To complete this changeover into a society that is civilized, men had to give up their natural rights. These rights were inclusive of the right to place punishments against natural law crimes and the rights to do whatever they wished within the natural law bounds. Both rights are relinquished so as to put oneself under a judge's protection and executive working to the safety, public good, and peace of the people (Nosotro, 2011).

In accordance with Ashcraft (1991), Locke and Hobbes also differ in the kind of government that should rule the people.  While Hobbes believes and emphasizes that the people should be governed by an absolute government, Locke only suggests governments such as Oligarchy or Democracy but never gives preference to either of them (p. 557). Generally, Hobbes believed that only one person should make the laws while Locke believed in majority rule where the ideas of the majority form the governing law. Besides the legislative body being absolute, it has limits and must govern under fixed laws which give equal rights to all.

The ideas of Thomas Hobbs and John Locke about common law governments aid to explain, from a philosophical point of view, the evolution of man. Although the amount of power placed by the two on the sovereign power idea forms the basis of their critical difference. Hobbes and Locke also shared other different notions like the state of nature in which men lived in and the concepts of how commonwealth people should give up their rights. Even though most of their principles differed, there was a commonality in their end results: The general good of the people (Ashcraft, 1991, p. 560).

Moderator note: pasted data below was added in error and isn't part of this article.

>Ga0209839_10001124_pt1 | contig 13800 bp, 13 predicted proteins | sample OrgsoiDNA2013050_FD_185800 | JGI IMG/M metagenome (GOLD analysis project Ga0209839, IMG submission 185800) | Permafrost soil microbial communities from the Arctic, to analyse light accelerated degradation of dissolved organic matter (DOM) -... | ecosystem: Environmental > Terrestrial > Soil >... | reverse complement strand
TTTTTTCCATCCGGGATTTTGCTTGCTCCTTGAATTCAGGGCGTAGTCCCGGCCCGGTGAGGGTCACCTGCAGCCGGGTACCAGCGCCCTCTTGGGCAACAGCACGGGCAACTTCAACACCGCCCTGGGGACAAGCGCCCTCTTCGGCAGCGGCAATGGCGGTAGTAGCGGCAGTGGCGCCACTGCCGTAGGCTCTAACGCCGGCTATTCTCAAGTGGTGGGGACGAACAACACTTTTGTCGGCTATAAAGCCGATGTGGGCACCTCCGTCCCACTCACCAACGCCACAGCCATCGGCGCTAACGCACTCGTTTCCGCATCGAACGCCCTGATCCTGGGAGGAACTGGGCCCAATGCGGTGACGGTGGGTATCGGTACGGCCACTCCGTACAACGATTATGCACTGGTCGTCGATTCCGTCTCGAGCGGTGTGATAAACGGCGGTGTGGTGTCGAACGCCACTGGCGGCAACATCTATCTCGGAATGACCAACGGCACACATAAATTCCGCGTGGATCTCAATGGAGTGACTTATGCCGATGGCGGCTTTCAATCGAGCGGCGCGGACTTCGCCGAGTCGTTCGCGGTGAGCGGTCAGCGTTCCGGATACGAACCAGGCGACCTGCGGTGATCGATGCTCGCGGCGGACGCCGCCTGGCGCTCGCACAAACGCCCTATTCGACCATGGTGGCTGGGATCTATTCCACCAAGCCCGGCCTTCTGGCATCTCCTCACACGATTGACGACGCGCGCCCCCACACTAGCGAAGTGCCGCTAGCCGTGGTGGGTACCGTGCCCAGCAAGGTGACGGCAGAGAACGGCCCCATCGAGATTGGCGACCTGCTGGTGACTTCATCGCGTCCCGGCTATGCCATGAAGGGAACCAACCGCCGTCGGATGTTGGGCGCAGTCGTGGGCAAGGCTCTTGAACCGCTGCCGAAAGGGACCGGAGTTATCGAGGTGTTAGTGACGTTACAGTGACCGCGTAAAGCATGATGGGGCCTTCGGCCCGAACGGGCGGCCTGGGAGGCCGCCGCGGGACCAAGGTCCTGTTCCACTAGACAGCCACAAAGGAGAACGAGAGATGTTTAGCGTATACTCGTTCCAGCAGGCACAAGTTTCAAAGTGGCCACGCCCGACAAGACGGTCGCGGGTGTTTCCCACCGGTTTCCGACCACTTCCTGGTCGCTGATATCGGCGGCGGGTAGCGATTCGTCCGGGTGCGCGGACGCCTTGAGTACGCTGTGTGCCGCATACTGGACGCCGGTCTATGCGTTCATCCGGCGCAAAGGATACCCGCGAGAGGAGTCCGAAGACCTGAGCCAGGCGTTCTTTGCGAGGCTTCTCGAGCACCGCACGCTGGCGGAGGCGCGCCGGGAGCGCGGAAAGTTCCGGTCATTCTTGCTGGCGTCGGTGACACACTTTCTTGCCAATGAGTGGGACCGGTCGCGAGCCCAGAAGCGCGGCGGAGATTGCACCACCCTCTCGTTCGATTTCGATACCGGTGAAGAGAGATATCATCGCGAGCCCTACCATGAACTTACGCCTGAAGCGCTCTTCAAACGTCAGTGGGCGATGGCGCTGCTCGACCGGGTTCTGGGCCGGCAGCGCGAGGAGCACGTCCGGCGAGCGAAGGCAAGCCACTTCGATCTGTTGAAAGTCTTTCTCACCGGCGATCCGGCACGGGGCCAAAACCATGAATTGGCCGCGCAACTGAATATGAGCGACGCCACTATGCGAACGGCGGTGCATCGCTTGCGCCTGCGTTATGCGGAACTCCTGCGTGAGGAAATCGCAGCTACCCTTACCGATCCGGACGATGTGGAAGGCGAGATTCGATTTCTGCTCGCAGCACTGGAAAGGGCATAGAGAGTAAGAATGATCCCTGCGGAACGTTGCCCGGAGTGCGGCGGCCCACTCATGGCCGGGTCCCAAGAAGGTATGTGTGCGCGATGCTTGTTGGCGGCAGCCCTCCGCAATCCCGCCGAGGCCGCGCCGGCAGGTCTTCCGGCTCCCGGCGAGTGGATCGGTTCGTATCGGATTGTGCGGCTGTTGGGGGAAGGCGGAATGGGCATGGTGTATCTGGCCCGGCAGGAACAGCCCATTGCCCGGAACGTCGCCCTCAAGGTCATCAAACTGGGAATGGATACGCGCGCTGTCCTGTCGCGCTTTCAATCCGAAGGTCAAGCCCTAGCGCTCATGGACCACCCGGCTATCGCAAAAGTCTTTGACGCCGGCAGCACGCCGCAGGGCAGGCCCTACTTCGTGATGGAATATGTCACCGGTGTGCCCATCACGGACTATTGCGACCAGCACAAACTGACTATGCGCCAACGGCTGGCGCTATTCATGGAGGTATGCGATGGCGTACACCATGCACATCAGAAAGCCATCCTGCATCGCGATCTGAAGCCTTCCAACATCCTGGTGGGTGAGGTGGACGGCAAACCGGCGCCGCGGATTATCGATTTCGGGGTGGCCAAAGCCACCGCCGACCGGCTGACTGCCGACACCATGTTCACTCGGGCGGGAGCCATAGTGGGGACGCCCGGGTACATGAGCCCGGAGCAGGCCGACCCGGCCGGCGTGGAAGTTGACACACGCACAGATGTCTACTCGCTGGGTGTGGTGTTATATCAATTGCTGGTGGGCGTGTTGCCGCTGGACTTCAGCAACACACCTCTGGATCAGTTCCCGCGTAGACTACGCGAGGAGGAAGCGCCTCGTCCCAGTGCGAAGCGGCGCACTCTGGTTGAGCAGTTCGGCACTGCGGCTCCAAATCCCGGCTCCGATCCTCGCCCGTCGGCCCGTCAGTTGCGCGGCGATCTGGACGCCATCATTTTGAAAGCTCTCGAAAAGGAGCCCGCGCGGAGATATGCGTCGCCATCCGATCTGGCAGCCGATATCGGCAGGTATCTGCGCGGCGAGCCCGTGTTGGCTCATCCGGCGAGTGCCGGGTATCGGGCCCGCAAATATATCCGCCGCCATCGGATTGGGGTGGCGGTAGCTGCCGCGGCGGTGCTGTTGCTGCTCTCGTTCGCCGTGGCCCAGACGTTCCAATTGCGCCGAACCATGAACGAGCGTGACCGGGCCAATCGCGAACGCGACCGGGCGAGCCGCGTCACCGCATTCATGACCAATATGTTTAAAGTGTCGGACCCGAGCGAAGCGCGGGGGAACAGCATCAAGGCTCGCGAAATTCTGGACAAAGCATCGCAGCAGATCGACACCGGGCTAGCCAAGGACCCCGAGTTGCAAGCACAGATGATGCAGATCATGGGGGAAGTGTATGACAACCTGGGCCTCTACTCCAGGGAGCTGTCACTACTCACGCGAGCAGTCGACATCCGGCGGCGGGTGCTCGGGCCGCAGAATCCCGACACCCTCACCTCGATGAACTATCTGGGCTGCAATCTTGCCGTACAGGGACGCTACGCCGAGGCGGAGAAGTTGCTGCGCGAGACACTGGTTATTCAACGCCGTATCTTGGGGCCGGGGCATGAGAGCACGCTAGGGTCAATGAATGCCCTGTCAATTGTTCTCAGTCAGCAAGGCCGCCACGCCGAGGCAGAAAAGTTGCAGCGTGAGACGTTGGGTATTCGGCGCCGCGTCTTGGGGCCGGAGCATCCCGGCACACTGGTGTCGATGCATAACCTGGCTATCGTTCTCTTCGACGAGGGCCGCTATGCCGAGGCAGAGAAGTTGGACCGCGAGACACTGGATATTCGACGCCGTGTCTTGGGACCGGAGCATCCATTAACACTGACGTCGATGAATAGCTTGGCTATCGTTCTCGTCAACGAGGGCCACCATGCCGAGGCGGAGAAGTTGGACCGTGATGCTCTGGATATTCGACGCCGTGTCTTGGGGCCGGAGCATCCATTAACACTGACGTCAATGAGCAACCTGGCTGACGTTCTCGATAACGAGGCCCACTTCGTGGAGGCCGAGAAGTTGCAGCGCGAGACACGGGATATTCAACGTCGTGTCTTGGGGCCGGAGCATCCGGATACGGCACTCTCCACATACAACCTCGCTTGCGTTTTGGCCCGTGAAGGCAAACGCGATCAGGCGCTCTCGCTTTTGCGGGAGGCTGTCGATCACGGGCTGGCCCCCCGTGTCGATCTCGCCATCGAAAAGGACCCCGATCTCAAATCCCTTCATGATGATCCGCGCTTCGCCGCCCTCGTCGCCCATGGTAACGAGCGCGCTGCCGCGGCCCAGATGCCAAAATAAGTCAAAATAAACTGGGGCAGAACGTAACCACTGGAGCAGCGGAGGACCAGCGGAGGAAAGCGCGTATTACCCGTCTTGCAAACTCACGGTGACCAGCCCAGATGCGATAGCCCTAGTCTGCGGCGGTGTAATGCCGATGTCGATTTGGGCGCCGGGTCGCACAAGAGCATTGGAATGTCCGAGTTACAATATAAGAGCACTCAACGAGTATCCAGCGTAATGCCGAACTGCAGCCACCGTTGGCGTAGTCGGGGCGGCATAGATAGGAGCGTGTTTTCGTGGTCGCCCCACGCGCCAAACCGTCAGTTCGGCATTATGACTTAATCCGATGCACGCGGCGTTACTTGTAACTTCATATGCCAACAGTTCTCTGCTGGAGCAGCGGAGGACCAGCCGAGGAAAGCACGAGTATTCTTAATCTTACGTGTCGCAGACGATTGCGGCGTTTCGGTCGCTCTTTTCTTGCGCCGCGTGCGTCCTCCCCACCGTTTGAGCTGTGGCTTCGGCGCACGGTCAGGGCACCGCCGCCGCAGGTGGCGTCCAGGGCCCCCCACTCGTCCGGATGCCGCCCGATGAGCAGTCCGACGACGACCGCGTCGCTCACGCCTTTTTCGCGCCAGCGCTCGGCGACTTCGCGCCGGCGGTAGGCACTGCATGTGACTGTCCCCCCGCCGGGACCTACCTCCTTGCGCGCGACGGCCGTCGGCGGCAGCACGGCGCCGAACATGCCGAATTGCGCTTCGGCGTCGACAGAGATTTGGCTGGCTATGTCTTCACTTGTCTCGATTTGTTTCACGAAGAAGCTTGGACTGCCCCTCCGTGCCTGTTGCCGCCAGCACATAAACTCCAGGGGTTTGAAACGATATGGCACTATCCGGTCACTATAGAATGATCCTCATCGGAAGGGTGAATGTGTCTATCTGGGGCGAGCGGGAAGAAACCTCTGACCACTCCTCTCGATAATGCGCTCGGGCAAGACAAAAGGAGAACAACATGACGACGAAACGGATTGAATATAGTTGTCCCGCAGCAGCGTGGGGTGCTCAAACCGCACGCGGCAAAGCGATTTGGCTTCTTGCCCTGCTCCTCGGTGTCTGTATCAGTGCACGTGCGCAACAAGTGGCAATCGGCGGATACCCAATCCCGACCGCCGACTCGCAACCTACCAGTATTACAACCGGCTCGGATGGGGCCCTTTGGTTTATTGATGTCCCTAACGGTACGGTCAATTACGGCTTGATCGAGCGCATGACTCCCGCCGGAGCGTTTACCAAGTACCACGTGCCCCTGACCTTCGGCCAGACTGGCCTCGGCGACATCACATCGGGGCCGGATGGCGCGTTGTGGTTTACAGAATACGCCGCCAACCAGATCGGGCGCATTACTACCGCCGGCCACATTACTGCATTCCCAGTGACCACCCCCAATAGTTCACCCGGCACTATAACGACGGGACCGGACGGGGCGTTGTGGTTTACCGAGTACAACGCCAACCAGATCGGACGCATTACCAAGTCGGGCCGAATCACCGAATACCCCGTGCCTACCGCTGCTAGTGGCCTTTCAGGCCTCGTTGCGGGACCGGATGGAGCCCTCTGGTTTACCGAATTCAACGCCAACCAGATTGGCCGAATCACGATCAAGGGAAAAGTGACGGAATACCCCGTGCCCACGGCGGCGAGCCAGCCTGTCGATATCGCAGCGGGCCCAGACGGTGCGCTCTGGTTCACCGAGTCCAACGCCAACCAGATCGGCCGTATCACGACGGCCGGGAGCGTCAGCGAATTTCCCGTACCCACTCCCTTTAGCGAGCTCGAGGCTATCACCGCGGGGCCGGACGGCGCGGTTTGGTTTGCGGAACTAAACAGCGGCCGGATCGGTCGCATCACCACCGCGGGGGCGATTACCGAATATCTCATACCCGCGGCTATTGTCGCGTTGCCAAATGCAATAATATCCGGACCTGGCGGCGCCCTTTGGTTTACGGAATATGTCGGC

Hobbes philosophy that states that man is brutal and needs the leadership of a central government is more plausible in the modern society. Everyday, newspapers all over the globe report cases of brutal acts such as theft and murder. Such evil crimes are committed by people who are naturally brutal due to their thirst for power, money, and fame (Harrison, 2003, p. 166). Without a central government, it would be almost impossible to have peaceful nations because everyone wants to have their way. If governments were to be based on the majority rule, then the fortunate people in the society will live at the expense of the less fortunate.

For instance, there have been several cases where the rich people in the political regime have bribed the poor so that they can gain their votes and have their way. One may argue that it is the obligation of the poor to avoid being manipulated and selling out their rights but in most cases such people are in desperate need of basic need. Thus, without a central government it would be quite difficult to ensure equal distribution of a country's resources. Though Hobbes's philosophy is not liberal since he argues that rulers should name their successors, it still remains more apparent in today's' society.